“Dining partners, regardless of gender, social standing, or the years they’ve lived, should be chosen for their ability to eat – and drink! – With the right mixture of abandon and restraint. They should enjoy food and look upon its preparation and its degustation as one of the human arts.” ― M.F.K. Fisher
Deciding on a seating arrangement is one of the more important chores in preparing for your dinner party. A well thought out plan can enhance the gathering and prevent some pitfalls. And remember, a dinner party is as much about conversation as it is about dinner.
A good place to start is to read an article by Genevieve Roth in the magazine Real Simple. Click on “Dinner Party Strategies.” She will cover certain rules and give you lots of help in carrying out this important task. The article discusses certain personality types and how to place them around your table.
I decided to weigh in on this with a few ideas of my own and from others:
For dinner parties with eight or more guests, seat them at two tables with the host seated at one and the hostess at the other. If find yourself at a dinner party and the guests are seated at two tables, you will probably be subject to Alex Cornell’s observation: “No matter what you do, ironically, you’ll always end up at a table that you think is going to be the good one – and, you know, when I say the good one, I mean the most interesting, maybe the most fun or – but you always end up at the table where the other one is. Rachel Martin called this the “Murphy’s Law of dinner parties.” For more on their conversation, see the NPR’s Weekend Edition on March 24th, 2013.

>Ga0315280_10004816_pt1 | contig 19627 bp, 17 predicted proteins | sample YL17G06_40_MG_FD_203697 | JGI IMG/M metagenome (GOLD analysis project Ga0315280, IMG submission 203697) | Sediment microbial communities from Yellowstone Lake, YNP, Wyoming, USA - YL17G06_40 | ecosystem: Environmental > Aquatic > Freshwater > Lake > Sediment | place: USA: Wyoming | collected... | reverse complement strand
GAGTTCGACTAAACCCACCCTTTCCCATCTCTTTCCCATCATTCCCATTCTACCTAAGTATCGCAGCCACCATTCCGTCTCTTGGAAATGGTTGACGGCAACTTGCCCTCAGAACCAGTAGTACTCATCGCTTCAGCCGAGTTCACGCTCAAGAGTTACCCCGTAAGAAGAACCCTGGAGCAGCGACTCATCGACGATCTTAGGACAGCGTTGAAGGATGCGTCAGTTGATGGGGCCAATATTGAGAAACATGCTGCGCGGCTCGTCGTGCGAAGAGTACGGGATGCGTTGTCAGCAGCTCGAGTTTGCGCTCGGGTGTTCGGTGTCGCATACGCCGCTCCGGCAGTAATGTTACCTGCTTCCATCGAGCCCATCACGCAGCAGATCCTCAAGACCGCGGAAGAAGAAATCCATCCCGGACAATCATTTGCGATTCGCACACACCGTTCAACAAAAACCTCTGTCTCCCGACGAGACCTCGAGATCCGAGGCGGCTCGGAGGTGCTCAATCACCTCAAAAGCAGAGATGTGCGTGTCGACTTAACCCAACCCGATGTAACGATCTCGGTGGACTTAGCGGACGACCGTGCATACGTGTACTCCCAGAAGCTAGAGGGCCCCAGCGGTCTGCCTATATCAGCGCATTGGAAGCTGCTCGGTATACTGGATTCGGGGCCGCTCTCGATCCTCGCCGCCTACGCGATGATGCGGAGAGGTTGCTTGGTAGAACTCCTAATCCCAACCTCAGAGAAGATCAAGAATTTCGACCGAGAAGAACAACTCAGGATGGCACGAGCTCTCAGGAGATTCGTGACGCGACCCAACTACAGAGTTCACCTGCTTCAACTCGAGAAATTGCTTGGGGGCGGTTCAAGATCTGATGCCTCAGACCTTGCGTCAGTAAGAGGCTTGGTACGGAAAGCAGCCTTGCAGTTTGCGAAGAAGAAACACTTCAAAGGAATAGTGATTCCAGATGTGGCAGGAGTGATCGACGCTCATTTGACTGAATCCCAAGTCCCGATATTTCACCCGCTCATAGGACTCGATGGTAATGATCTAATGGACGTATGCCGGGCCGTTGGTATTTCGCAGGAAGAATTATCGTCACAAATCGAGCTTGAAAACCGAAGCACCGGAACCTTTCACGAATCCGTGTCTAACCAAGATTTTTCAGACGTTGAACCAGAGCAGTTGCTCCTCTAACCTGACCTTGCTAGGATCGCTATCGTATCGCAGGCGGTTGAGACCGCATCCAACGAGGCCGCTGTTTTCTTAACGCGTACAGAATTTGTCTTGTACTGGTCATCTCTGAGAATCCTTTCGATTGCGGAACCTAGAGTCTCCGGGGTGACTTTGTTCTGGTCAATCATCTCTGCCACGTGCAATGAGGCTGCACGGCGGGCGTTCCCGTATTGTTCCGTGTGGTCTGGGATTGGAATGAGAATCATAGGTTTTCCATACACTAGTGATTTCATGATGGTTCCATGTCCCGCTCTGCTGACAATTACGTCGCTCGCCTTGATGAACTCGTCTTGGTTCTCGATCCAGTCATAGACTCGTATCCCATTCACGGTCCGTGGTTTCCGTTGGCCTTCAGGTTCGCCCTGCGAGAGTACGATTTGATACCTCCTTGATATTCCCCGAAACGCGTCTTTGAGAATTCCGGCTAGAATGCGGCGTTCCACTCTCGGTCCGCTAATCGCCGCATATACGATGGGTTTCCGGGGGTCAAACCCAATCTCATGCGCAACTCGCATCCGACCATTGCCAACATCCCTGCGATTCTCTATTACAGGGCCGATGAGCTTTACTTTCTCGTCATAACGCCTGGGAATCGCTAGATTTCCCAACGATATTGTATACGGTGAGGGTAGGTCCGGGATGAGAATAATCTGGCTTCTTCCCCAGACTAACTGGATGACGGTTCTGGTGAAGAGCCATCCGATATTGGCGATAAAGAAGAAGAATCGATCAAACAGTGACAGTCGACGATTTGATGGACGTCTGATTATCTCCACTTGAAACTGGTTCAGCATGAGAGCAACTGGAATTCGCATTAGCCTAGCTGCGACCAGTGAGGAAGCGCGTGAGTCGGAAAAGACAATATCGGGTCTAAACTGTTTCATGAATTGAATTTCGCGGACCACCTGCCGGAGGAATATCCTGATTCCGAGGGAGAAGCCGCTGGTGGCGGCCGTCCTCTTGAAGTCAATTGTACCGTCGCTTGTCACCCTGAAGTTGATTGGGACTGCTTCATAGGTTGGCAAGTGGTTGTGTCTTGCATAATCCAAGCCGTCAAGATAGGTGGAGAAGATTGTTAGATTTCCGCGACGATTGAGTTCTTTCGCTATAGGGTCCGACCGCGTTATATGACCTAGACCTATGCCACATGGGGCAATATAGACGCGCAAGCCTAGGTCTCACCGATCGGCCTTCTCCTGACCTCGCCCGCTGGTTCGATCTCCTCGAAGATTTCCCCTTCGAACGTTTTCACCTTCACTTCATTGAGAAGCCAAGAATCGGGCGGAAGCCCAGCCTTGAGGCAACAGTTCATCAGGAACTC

I personally think they should be used for any dinner party of over six people. Assigned seating takes the guesswork out of what can be a clumsy moment when you ask your guests to be seated. It also adds some formality to your dinner. It is also a chance to get creative –
But don’t overdo it.
Gifts or favors can also be part of each place setting. Gene Autry, when he would have a dinner party, frequently he would include a copy of his Cowboy Code beside the place card (click on Gene Autry’s Cowboy Code).
“Your guests will take cues from you. If you’re laughing, talking to people, and having a good time, they will, too,” says Sue Fox, author of Etiquette for Dummies. I think this advice is golden.